The Health Authority Offering Provisional Registration To Marijuana Extract Makers
Beginning April 1, provisional licensing will allow for Oregon’s marijuana extract businesses to stay open and producing of dabs, oils, edibles and tinctures.
The Oregon Health Authority (OHA) enacted a mandate this week, forcing dispensaries to halt the purchasing of any marijuana extract products, like oils, edibles, dabs and tinctures, until proper licensing has been obtained by extract manufacturers. One major problem: the licensing application procedure doesn’t even begin until the start of next month, with regulations and new procedures taking even longer to adapt. Overnight, the major change forced many smaller extract businesses to close their doors.
In 2015, after concerns were raised about regulations over cannabis extract production, House Bill 3400 was passed, requiring extract makers to obtain a licenses in order to continue manufacturing. With the bill taking effect this week, the OHA watched as multiple cannabis companies were forced to lay off employees and close up shop. Realizing the need for a quick solution, and with encouragement from a few legislators, the OHA has decided to create a stipulation allowing extract manufacturers to begin provisional licensing registration as early as April 1, and continue uninterrupted production.
Stop the extract presses
As House Bill 3400 sets in motion, requiring all medical cannabis concentrate producers to become registered and licensed, legislators quickly realized what a mess this bill was going to cause. Not only are extract manufacturers forced to stop production, dispensaries are blocked from purchasing any type of THC concentrate from unlicensed makers.
Two Oregon legislators, Representative Ann Lininger and Senator Ginny Burdick, went to work to find a solution. In a letter written to the director of the OHA, Lynne Saxton, legislators urged her to find a solution where there would be no gap in production or distribution.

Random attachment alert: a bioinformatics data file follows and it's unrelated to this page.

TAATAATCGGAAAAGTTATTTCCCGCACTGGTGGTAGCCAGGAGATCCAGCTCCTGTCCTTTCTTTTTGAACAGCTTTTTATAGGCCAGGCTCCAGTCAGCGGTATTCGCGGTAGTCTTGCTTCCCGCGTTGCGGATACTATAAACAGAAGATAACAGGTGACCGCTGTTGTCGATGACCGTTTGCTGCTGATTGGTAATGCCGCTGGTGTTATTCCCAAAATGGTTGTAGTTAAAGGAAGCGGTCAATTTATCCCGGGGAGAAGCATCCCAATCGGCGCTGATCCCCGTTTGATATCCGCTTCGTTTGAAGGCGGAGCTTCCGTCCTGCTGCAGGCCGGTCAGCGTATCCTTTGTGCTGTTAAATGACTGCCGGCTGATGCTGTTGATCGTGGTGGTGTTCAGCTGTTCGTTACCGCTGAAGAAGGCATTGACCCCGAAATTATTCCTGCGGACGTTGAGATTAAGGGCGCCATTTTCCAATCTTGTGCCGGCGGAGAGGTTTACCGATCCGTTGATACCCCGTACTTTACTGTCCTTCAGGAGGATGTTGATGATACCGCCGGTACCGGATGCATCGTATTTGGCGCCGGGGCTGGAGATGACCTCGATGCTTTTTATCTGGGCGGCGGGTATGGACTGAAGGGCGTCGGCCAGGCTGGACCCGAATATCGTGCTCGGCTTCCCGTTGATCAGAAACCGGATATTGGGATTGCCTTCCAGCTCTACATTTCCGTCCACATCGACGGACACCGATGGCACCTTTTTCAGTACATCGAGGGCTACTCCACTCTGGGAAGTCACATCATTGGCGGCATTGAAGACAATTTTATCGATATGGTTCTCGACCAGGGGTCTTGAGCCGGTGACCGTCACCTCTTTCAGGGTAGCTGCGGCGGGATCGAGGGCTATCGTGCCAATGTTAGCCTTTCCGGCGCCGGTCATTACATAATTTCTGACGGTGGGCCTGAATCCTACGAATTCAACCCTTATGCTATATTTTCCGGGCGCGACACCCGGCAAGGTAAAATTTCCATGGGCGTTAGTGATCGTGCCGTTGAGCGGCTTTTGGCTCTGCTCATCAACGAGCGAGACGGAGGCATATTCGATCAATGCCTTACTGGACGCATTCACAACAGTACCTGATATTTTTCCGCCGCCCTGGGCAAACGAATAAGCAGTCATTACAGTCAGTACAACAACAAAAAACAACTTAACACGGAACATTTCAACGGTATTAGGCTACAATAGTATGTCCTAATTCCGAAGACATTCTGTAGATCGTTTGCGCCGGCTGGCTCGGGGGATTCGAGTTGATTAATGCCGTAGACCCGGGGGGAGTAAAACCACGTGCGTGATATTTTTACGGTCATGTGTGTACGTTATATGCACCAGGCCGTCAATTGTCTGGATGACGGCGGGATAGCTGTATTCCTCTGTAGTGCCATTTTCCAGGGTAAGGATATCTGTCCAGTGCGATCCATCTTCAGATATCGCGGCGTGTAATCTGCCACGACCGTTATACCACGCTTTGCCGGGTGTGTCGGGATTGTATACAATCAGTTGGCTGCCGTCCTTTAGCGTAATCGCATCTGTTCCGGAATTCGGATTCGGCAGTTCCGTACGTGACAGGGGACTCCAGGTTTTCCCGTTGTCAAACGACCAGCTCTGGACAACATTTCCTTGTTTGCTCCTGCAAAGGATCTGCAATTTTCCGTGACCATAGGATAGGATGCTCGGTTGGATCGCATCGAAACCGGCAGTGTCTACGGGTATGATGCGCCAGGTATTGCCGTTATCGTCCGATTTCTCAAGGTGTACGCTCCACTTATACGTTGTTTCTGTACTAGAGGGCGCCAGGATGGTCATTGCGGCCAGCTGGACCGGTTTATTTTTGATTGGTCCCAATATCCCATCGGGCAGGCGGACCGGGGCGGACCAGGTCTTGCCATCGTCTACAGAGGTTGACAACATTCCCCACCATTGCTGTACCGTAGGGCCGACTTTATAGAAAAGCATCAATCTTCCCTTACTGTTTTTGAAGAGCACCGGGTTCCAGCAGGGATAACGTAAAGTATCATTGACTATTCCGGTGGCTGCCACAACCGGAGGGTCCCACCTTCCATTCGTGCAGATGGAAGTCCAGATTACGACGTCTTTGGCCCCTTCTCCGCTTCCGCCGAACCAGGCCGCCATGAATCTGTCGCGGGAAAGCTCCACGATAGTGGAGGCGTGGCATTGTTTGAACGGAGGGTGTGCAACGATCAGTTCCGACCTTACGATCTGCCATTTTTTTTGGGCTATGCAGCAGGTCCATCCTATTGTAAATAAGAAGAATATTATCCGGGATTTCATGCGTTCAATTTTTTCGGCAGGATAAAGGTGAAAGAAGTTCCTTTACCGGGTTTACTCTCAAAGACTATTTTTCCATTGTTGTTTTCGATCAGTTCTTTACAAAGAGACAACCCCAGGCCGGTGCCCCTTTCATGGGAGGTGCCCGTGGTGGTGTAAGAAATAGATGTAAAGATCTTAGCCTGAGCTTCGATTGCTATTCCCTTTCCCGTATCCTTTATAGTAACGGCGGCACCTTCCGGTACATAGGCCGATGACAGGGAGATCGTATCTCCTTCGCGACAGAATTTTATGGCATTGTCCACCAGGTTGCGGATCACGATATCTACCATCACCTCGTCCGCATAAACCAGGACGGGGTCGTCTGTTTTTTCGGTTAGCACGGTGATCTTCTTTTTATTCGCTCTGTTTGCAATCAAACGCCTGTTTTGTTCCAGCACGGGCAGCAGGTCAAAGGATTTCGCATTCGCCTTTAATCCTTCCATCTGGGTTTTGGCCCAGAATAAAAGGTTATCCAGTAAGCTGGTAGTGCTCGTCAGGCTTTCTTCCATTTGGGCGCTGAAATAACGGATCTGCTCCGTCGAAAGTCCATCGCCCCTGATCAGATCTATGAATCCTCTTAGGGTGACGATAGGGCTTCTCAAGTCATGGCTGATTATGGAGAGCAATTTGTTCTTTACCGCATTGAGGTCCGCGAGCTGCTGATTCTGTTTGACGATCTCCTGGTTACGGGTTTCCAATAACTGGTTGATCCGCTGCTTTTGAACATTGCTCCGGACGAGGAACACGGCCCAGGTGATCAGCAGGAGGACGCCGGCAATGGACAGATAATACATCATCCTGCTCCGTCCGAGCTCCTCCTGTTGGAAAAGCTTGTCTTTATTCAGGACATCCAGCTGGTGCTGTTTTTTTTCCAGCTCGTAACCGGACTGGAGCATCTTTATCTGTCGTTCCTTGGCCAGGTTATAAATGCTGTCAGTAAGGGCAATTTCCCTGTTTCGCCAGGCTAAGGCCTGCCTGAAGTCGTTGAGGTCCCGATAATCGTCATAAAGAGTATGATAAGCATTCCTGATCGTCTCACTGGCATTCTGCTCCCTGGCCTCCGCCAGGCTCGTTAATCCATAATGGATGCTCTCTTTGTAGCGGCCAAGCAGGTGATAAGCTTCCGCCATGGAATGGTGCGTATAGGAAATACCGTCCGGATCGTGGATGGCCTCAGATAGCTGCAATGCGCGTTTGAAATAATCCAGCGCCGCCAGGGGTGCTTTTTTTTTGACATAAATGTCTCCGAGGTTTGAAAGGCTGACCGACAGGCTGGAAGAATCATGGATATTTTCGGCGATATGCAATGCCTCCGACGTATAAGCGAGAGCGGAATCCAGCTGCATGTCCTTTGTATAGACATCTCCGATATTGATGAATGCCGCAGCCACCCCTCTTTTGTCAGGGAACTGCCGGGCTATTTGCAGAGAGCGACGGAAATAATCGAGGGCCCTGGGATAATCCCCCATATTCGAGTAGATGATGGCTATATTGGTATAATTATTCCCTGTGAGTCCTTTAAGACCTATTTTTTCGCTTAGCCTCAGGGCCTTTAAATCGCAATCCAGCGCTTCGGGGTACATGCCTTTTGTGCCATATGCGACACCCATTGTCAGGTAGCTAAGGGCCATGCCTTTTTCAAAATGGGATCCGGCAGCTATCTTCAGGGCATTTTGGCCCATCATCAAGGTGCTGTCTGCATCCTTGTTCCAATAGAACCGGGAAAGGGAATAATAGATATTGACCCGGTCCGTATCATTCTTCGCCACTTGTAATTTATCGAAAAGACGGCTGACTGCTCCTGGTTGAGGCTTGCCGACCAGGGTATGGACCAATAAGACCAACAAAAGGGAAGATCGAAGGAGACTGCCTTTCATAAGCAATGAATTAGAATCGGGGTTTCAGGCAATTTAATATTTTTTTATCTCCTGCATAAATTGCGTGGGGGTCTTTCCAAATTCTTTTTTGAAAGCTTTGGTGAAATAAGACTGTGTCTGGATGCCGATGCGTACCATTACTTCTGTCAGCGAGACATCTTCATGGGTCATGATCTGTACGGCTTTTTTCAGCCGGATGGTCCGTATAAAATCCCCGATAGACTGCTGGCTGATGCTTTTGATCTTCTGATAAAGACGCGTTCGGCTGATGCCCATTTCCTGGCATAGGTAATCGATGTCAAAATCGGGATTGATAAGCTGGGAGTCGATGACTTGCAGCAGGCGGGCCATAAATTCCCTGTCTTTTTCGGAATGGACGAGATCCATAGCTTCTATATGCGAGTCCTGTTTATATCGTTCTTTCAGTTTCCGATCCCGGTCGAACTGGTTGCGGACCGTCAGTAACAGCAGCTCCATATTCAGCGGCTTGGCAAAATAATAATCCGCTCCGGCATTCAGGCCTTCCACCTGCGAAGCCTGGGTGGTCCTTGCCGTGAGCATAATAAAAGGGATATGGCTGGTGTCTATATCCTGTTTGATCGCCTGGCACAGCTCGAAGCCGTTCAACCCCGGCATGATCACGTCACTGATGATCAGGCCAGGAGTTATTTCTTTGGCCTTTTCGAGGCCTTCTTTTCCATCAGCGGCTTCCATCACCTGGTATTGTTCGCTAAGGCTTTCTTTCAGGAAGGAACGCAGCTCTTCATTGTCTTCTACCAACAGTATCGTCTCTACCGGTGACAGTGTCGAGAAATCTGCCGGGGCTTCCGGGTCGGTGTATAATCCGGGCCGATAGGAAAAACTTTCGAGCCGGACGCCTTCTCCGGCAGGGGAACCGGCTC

“This outcome would conflict with our legislative intent to provide a smooth transition into the new regulatory system for medical marijuana patients and for small businesses operating in the legal cannabis space. It would also drive production and sales into the illegal market…”
The legislators’ full letter goes on to cite contradictions between House Bill 3400 and existing regulations over the medical marijuana market; reiterating that the restrictions laid out in the bill will only further complicate an industry with already difficult-to-understand regulations.
After witnessing the fallout of an improperly implemented House Bill 3400, the OHA issued a statement allowing for extract manufacturers to continue production and giving dispensaries permission to continue purchasing from unlicensed producers, as long as the extract maker has already submitted a licensing application to the OHA.
This bulletin comes as a huge relief to many in the Oregon cannabis industry while those who have already lost their businesses feel the measure was too little, too late. With production set to ramp up again, hopefully struggling ganja companies will begin to regain some of their losses.
Provisional licensing registration will being April 1, meaning in just a few days the Oregon cannabis extract market can return to a semi-normal routine. Although the ill-prepared bill has already caused confusion and loss of business, the new regulations will help to ensure continued quality and safety in marijuana extracts.
Do you think House Bill 3400 caused more harm than good? Let us know on social media or in the comments below.
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